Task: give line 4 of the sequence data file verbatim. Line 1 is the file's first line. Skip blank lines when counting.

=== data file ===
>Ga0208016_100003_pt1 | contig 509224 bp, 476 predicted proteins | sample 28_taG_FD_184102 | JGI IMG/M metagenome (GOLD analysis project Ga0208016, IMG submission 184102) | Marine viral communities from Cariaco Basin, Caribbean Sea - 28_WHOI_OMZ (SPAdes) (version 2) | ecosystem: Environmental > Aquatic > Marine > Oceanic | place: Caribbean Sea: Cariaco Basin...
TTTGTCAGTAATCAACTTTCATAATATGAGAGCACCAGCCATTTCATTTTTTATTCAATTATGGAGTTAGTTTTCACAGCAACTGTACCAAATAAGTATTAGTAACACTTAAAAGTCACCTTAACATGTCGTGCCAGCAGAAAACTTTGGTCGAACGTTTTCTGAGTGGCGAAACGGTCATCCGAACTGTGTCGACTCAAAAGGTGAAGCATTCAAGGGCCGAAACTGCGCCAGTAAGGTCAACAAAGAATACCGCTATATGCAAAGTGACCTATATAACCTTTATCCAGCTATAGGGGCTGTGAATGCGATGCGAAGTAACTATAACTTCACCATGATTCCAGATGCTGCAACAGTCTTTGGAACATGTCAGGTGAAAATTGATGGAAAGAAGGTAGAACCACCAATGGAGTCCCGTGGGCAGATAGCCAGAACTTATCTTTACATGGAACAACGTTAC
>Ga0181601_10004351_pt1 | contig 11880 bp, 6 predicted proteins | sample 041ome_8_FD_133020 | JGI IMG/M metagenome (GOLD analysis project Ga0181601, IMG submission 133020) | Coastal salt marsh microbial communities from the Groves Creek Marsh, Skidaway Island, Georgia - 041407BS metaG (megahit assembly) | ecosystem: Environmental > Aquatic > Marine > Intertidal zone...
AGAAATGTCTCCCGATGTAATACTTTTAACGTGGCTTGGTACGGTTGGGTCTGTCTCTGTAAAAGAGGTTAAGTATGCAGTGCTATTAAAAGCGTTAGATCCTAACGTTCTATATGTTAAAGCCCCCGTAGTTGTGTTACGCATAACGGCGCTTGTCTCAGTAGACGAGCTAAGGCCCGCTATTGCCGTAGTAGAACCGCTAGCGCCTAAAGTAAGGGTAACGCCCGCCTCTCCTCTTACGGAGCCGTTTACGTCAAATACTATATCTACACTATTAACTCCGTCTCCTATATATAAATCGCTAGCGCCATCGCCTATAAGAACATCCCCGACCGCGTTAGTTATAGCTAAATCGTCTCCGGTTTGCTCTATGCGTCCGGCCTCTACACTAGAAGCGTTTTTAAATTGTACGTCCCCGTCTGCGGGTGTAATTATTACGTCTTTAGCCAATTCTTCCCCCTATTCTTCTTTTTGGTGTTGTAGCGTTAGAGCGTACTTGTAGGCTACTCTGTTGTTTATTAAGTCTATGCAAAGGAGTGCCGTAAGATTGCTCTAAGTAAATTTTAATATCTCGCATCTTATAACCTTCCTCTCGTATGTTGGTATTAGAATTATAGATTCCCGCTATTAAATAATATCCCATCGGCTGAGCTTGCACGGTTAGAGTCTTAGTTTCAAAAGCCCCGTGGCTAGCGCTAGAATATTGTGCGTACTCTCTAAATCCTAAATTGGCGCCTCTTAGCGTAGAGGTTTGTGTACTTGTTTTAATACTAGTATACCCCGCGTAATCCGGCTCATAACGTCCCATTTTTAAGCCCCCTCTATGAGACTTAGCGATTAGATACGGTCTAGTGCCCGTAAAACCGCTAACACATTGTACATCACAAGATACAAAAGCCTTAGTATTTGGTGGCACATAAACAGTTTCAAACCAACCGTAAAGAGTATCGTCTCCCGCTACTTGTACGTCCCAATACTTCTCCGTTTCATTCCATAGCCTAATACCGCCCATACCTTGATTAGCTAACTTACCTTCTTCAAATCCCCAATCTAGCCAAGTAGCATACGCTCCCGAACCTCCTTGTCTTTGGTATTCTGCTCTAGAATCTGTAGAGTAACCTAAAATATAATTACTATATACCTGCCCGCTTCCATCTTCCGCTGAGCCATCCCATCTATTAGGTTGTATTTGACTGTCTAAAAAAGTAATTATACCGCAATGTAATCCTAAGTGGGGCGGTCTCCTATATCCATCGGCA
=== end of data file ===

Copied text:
AGAAATGTCTCCCGATGTAATACTTTTAACGTGGCTTGGTACGGTTGGGTCTGTCTCTGTAAAAGAGGTTAAGTATGCAGTGCTATTAAAAGCGTTAGATCCTAACGTTCTATATGTTAAAGCCCCCGTAGTTGTGTTACGCATAACGGCGCTTGTCTCAGTAGACGAGCTAAGGCCCGCTATTGCCGTAGTAGAACCGCTAGCGCCTAAAGTAAGGGTAACGCCCGCCTCTCCTCTTACGGAGCCGTTTACGTCAAATACTATATCTACACTATTAACTCCGTCTCCTATATATAAATCGCTAGCGCCATCGCCTATAAGAACATCCCCGACCGCGTTAGTTATAGCTAAATCGTCTCCGGTTTGCTCTATGCGTCCGGCCTCTACACTAGAAGCGTTTTTAAATTGTACGTCCCCGTCTGCGGGTGTAATTATTACGTCTTTAGCCAATTCTTCCCCCTATTCTTCTTTTTGGTGTTGTAGCGTTAGAGCGTACTTGTAGGCTACTCTGTTGTTTATTAAGTCTATGCAAAGGAGTGCCGTAAGATTGCTCTAAGTAAATTTTAATATCTCGCATCTTATAACCTTCCTCTCGTATGTTGGTATTAGAATTATAGATTCCCGCTATTAAATAATATCCCATCGGCTGAGCTTGCACGGTTAGAGTCTTAGTTTCAAAAGCCCCGTGGCTAGCGCTAGAATATTGTGCGTACTCTCTAAATCCTAAATTGGCGCCTCTTAGCGTAGAGGTTTGTGTACTTGTTTTAATACTAGTATACCCCGCGTAATCCGGCTCATAACGTCCCATTTTTAAGCCCCCTCTATGAGACTTAGCGATTAGATACGGTCTAGTGCCCGTAAAACCGCTAACACATTGTACATCACAAGATACAAAAGCCTTAGTATTTGGTGGCACATAAACAGTTTCAAACCAACCGTAAAGAGTATCGTCTCCCGCTACTTGTACGTCCCAATACTTCTCCGTTTCATTCCATAGCCTAATACCGCCCATACCTTGATTAGCTAACTTACCTTCTTCAAATCCCCAATCTAGCCAAGTAGCATACGCTCCCGAACCTCCTTGTCTTTGGTATTCTGCTCTAGAATCTGTAGAGTAACCTAAAATATAATTACTATATACCTGCCCGCTTCCATCTTCCGCTGAGCCATCCCATCTATTAGGTTGTATTTGACTGTCTAAAAAAGTAATTATACCGCAATGTAATCCTAAGTGGGGCGGTCTCCTATATCCATCGGCA